NOTE: Signatures should be collected when employees are on non-work time, and in non-work areas. You must fill in the names of the union and employer in the blank spaces above the lines for signatures before you collect signatures. There should be no employer help, and employer resources should not be used.


STEP 2: PREPARE DOCUMENTS

After collecting signatures for the Signature Petition, employees should gather the following documents that are all available on the NLRB’s website or at any NLRB Regional Office (a list of the Regional Offices and map showing the areas they cover can be found here):

GET THIS DOCUMENT:

UD Petition (NLRB Form 502 - UD). NLRB Form 502 (UD) must be filled out and filed with the NLRB. Copies of Form 502 - UD are available on the NLRB’s website or at any NLRB Regional Office. Employees should fill out and complete Form 502 - UD. If you have questions about filling out Form 502- UD, please call 703-321-8510 or, toll-free, 800-336-3600 and ask for a Foundation Staff Attorney to walk you through the process.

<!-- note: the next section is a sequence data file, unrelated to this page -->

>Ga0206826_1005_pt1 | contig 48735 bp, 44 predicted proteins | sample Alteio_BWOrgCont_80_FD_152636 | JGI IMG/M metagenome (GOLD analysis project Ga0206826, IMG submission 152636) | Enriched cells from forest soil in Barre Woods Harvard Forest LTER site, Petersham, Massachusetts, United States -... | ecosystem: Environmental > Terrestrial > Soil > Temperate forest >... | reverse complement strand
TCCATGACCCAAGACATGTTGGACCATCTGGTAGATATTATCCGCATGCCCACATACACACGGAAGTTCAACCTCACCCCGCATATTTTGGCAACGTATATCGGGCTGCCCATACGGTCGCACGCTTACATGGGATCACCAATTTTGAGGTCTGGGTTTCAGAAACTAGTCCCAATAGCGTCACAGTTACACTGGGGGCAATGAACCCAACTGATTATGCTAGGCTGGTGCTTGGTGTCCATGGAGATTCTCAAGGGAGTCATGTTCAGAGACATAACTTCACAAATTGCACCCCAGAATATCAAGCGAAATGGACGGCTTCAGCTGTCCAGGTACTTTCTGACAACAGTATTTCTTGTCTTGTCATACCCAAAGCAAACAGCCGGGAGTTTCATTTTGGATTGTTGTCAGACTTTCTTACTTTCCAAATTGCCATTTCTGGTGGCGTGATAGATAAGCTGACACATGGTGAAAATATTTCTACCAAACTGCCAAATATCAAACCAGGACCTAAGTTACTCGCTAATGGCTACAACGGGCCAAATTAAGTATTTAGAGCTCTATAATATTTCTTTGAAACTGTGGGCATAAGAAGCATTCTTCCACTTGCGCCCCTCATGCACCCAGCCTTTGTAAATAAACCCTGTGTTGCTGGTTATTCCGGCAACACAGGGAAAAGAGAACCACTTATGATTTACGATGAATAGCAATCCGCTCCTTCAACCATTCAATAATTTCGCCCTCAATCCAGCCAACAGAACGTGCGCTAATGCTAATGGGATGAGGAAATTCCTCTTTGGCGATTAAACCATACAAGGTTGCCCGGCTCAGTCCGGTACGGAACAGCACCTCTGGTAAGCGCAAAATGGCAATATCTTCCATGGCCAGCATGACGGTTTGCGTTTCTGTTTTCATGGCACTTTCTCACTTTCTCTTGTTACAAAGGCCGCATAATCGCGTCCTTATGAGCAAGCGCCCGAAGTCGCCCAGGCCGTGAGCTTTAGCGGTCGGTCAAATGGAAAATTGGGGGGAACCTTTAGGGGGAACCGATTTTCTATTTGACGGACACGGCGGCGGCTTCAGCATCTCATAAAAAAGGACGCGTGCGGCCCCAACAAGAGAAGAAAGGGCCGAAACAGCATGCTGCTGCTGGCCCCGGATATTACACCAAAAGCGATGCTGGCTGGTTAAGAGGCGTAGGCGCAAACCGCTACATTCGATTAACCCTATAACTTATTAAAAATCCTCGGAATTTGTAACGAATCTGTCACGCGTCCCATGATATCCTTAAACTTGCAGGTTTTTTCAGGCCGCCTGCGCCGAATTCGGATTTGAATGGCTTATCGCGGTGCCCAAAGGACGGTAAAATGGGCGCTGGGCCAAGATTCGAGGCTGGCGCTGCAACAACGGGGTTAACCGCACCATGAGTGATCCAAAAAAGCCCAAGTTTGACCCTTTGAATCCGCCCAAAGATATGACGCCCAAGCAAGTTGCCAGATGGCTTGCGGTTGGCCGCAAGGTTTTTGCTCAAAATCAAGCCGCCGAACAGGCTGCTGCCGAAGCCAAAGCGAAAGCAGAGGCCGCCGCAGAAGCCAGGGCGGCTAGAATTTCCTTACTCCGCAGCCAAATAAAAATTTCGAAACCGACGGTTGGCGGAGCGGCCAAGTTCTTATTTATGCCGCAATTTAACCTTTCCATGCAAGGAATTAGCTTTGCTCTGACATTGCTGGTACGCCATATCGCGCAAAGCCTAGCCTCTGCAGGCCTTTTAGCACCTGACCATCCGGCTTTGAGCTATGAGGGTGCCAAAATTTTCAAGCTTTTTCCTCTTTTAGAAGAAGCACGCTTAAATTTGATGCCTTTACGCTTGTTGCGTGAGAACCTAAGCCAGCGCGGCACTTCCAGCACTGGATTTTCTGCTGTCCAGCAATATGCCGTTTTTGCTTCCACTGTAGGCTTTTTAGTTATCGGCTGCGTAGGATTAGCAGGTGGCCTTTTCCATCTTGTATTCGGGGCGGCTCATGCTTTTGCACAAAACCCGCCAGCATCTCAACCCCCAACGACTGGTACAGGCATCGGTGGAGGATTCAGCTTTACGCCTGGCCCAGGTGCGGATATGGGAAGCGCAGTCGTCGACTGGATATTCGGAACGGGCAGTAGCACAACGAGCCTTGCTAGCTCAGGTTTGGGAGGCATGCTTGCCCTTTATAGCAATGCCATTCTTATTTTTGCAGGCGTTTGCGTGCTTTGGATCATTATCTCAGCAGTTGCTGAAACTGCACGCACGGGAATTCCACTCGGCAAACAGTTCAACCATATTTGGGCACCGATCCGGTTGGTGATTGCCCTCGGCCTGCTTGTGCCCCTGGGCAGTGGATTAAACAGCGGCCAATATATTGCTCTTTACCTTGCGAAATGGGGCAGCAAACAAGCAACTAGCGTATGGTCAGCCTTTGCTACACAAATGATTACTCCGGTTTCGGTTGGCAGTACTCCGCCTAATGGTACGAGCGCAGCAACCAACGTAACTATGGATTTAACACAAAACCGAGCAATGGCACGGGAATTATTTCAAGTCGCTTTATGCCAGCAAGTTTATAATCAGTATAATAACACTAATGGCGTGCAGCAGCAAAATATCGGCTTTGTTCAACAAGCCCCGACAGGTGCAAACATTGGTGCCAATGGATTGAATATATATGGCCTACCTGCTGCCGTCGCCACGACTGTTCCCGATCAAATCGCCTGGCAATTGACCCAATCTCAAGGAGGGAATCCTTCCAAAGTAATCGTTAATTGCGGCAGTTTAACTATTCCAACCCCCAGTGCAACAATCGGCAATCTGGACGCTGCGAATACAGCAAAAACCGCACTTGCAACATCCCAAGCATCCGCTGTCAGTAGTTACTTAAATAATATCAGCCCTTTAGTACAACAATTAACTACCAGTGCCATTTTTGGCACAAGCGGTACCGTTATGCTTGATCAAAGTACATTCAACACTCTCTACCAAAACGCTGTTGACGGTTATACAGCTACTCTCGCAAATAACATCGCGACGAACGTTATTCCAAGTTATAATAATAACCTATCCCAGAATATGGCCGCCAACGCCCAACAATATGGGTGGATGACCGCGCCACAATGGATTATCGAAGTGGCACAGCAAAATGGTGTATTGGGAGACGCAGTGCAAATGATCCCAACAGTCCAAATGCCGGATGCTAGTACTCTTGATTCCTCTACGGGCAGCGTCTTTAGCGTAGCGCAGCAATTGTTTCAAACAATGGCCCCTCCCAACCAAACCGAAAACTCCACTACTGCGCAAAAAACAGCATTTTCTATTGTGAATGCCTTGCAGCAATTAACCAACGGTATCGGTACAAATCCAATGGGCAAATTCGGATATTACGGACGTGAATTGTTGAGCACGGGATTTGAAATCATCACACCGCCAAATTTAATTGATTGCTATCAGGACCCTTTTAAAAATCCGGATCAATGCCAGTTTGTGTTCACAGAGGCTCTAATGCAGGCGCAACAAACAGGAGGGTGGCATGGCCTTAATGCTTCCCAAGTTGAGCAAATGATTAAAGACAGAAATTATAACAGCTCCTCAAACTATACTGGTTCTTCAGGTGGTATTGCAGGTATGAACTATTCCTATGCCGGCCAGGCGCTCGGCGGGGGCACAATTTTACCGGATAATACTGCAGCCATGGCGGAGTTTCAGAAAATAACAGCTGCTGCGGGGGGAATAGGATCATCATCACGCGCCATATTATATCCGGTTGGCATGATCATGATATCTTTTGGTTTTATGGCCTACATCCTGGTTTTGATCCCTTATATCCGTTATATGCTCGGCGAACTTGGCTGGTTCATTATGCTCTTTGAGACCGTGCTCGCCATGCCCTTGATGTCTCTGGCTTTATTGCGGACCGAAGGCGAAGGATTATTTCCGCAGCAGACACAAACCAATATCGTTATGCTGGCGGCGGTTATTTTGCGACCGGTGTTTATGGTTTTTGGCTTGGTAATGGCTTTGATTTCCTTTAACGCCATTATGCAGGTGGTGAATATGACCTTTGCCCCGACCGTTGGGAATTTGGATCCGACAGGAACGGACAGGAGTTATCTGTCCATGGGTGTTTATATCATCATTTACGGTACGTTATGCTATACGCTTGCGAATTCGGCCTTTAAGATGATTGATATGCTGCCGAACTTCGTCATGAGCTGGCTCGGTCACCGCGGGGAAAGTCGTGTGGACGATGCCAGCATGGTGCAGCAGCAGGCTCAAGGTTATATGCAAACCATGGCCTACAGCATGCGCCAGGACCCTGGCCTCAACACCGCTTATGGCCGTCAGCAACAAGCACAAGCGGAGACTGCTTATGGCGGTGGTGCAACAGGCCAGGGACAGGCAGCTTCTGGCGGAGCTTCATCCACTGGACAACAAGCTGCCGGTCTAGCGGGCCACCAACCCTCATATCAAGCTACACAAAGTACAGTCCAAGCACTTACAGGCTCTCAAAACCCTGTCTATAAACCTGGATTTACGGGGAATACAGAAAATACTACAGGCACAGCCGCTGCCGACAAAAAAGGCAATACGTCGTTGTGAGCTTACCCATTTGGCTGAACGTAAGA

AUTHORITY: 29 C.F.R. § 102.83 (2015).


STEP 3: FILE 

After collecting the necessary signatures and documents, employees must file with the NLRB. 

OVERVIEW: 

  • These documents should be filed with the NLRB: 
  • The completed and signed UD Petition (NLRB Form 502 - UD). 
  • The Signature Petition from Step 1. 

AUTHORITY: 29 C.F.R. § 102.83, 84(l)-(m) (2015).


HOW TO FILE:

There are a variety of options for filing:

  • OPTION A: ELECTRONICALLY

To electronically file, employees should E-File the following documents via the NLRB’s website with the Regional Director for the Region where the bargaining unit exists: 

UD Petition (NLRB Form 502 - UD).

The Signature Petition from Step 1.

After E-Filing, employees MUST also send the original Signature Petition containing the signatures gathered in Step 1 to the NLRB. The original signature petition must be received by the Regional Director within two business days after E-Filing. The Region will likely reject employee petitions if the original Signature Petition is not timely received.

NOTE: Employees should keep copies of the UD Petition and Signature Petition for their records.